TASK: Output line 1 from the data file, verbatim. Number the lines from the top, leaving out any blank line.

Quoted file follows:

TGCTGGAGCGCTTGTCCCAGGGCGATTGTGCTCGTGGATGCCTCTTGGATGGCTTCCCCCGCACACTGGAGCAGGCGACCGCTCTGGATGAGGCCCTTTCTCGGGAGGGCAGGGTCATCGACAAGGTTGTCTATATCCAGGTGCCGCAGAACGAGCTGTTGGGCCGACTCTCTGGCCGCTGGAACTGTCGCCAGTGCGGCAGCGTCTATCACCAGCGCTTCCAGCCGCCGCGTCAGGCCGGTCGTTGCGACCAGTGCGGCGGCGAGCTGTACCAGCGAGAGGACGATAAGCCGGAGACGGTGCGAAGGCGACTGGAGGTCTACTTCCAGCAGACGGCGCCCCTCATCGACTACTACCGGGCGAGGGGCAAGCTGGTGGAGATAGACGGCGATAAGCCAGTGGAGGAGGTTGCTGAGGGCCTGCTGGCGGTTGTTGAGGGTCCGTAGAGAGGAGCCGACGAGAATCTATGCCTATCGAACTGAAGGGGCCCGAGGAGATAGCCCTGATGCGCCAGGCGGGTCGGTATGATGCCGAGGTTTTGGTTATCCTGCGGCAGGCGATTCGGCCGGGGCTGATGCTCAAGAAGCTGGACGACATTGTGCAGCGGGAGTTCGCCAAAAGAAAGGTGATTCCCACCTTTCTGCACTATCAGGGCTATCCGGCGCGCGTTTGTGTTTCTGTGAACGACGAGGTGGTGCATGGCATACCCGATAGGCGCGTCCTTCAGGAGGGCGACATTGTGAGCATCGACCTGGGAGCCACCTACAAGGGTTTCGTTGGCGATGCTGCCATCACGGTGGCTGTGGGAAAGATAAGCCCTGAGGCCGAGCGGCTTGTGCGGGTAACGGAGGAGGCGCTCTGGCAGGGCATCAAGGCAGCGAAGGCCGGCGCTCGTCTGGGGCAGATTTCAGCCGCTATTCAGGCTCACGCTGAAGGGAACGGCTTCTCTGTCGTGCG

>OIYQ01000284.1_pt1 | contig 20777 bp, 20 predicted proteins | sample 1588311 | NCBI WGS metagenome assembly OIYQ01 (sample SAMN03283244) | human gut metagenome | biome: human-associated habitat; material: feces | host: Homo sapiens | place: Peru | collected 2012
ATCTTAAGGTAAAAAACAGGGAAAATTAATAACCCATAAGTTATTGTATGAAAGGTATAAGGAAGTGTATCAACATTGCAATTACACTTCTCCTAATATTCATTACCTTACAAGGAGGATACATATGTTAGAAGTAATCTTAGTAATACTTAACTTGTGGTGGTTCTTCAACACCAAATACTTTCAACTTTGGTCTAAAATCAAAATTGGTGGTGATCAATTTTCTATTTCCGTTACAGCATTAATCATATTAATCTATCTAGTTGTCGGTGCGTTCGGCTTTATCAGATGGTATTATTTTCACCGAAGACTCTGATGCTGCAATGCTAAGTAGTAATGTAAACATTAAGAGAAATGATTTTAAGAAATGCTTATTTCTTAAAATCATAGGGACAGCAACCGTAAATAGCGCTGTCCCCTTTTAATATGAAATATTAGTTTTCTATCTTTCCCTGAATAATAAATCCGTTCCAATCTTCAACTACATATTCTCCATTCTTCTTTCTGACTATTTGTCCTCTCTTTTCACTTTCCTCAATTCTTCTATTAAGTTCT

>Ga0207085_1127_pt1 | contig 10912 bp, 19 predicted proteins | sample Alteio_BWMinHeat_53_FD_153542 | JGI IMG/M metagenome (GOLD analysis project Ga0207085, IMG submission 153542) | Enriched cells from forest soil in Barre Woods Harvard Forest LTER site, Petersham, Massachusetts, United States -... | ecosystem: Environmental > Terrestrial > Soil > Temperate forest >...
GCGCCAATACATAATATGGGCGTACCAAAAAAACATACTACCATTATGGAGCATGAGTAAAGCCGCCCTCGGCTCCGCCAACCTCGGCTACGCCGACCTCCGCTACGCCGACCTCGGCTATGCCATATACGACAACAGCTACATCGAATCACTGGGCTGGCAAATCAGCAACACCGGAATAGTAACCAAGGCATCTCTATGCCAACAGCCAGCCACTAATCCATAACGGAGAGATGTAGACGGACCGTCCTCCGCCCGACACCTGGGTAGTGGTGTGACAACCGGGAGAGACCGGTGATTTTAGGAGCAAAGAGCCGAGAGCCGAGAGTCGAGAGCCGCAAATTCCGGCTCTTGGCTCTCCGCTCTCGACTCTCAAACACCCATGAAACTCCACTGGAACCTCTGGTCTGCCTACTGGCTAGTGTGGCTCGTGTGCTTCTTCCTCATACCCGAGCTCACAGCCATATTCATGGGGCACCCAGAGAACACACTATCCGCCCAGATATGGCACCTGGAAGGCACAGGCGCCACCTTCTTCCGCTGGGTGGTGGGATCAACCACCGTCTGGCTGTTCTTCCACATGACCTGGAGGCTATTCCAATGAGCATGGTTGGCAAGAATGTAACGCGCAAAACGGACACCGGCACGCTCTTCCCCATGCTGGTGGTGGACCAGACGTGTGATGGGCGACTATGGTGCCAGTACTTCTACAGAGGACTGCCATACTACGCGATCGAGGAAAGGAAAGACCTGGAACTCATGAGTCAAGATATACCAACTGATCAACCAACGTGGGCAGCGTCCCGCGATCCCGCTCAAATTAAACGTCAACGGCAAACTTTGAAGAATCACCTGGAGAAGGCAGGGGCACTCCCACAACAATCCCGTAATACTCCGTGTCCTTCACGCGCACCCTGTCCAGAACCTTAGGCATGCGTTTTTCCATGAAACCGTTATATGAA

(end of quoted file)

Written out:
TGCTGGAGCGCTTGTCCCAGGGCGATTGTGCTCGTGGATGCCTCTTGGATGGCTTCCCCCGCACACTGGAGCAGGCGACCGCTCTGGATGAGGCCCTTTCTCGGGAGGGCAGGGTCATCGACAAGGTTGTCTATATCCAGGTGCCGCAGAACGAGCTGTTGGGCCGACTCTCTGGCCGCTGGAACTGTCGCCAGTGCGGCAGCGTCTATCACCAGCGCTTCCAGCCGCCGCGTCAGGCCGGTCGTTGCGACCAGTGCGGCGGCGAGCTGTACCAGCGAGAGGACGATAAGCCGGAGACGGTGCGAAGGCGACTGGAGGTCTACTTCCAGCAGACGGCGCCCCTCATCGACTACTACCGGGCGAGGGGCAAGCTGGTGGAGATAGACGGCGATAAGCCAGTGGAGGAGGTTGCTGAGGGCCTGCTGGCGGTTGTTGAGGGTCCGTAGAGAGGAGCCGACGAGAATCTATGCCTATCGAACTGAAGGGGCCCGAGGAGATAGCCCTGATGCGCCAGGCGGGTCGGTATGATGCCGAGGTTTTGGTTATCCTGCGGCAGGCGATTCGGCCGGGGCTGATGCTCAAGAAGCTGGACGACATTGTGCAGCGGGAGTTCGCCAAAAGAAAGGTGATTCCCACCTTTCTGCACTATCAGGGCTATCCGGCGCGCGTTTGTGTTTCTGTGAACGACGAGGTGGTGCATGGCATACCCGATAGGCGCGTCCTTCAGGAGGGCGACATTGTGAGCATCGACCTGGGAGCCACCTACAAGGGTTTCGTTGGCGATGCTGCCATCACGGTGGCTGTGGGAAAGATAAGCCCTGAGGCCGAGCGGCTTGTGCGGGTAACGGAGGAGGCGCTCTGGCAGGGCATCAAGGCAGCGAAGGCCGGCGCTCGTCTGGGGCAGATTTCAGCCGCTATTCAGGCTCACGCTGAAGGGAACGGCTTCTCTGTCGTGCG